choosing a travel camera bokeh night scene takingtotheopenroad peggytee pixabay

Recommended Lens: Any 35mm or 50mm prime lens

Try and get one with a large aperture (e.g. f/1.8, f/1.4 etc) for beautiful ‘bokeh’ and better ability in low light.

Choosing a travel camera | Tip #5 – Wifi

What’s the point of taking great photos with your new camera if it’s a pain to share them, right?! We all want to show off the great places we travel to after all…

choosing a travel camera wefie takingtotheopenroad peggytee v1

Having good wifi on your camera makes sharing an image to your smart phone or tablet a breeze, and it’s so much more convenient than fiddling around with memory cards. I recommend you back-up your memory card to a laptop often whilst traveling, but for transferring a handful of photos, nothing beats wifi.

Another great usage of camera wifi is being able to use your mobile device to see what the camera sees, and take a shot remotely. This means you’ll now be able to take well composed selfies at more than an arm’s length, and be part of every group photo with any friends you make whilst traveling.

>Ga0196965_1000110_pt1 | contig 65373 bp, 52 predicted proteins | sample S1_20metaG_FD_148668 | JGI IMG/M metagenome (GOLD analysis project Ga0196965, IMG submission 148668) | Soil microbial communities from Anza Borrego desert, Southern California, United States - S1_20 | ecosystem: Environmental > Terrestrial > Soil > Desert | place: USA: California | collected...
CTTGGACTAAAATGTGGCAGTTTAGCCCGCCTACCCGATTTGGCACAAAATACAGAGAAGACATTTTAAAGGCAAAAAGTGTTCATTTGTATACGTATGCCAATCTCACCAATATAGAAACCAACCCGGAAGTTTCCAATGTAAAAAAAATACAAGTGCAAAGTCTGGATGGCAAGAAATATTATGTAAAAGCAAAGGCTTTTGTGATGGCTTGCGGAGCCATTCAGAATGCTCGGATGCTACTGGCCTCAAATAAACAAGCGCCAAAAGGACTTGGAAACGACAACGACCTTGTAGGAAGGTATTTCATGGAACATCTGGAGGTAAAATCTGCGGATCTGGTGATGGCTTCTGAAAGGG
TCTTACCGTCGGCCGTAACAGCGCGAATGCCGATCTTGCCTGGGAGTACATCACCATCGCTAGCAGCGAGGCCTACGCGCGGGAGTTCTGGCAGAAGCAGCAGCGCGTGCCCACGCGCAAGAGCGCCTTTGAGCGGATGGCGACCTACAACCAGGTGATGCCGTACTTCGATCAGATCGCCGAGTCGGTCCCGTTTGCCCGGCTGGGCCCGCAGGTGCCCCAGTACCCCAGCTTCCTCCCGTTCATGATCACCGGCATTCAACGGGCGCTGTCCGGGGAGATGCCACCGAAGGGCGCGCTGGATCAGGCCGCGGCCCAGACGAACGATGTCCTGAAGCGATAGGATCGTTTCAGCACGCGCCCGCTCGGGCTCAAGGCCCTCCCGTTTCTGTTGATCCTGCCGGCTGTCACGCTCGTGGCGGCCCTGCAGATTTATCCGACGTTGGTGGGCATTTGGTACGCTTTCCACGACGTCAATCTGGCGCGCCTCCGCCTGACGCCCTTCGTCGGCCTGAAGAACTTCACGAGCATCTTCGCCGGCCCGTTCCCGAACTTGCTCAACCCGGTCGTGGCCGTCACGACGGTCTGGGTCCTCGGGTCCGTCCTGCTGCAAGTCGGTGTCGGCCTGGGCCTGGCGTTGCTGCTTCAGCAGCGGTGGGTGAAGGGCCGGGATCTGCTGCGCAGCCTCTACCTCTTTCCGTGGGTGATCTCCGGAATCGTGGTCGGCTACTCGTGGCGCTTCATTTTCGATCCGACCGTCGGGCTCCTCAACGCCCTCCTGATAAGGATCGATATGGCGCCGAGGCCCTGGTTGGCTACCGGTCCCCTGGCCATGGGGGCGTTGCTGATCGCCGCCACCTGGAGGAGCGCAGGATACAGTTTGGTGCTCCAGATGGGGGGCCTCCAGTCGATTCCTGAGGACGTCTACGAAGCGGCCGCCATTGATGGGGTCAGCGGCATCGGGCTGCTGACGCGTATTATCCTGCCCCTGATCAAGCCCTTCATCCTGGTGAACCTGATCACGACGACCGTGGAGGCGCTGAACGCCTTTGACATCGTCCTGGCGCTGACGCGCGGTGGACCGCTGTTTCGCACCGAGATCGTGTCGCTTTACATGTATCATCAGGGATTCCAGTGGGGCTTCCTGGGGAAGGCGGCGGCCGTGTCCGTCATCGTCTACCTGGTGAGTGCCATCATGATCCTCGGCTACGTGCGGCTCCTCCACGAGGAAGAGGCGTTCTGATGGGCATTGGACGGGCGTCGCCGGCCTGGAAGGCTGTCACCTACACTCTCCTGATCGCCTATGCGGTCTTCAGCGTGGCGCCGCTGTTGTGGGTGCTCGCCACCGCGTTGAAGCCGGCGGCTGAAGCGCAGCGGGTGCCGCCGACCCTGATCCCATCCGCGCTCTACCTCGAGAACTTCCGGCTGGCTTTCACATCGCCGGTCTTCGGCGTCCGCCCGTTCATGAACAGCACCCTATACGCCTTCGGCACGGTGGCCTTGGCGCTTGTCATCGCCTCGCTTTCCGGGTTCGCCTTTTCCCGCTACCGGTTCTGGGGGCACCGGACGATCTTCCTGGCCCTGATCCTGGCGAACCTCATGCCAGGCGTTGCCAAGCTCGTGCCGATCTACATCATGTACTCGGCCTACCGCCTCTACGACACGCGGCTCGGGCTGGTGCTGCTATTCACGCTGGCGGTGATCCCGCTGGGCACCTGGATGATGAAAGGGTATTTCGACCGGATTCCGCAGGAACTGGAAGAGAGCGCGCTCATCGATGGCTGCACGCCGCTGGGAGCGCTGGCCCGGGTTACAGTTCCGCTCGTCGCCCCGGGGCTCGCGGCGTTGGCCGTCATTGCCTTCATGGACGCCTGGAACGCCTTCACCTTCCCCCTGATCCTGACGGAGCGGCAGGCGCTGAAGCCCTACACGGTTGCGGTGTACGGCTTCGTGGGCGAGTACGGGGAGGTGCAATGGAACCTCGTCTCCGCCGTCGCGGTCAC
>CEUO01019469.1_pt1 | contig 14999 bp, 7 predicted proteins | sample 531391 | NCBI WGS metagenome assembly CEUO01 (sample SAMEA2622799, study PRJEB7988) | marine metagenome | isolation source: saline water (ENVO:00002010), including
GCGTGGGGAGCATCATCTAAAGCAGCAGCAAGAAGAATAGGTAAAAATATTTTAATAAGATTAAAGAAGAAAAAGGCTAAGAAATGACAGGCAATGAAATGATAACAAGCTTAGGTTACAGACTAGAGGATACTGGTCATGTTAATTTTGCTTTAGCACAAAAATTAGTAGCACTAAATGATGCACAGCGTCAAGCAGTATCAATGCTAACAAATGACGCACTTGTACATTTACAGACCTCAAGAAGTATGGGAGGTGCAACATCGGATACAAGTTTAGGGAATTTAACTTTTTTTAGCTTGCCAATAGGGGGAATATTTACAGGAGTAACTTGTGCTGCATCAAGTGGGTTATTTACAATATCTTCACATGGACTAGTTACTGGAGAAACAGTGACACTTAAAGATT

choosing a travel camera Fuji XT-20 takingtotheopenroad peggytee v5

Recommended Camera: Fuji X-T20

This Fuji packs so many great features into its small body, and the wifi implementation together with the Fuji image sharing app really is second to none.

So there you have it – my top 5 tips on choosing a travel camera. Remember that a good camera is a wise investment. Your memories especially when traveling are previous, and having a means to capture them as beautifully as you remember them really is priceless.

I’d like to thank Peggy for having me here on her excellent blog, and wish you all safe travels and happy snapping!

choosing a travel camera Mark condon shotkit v1

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These great tips for choosing a travel camera comes from wedding photographer extraordinaire and founder of Mark Condon. http://goldhatphotography  | https://shotkit.com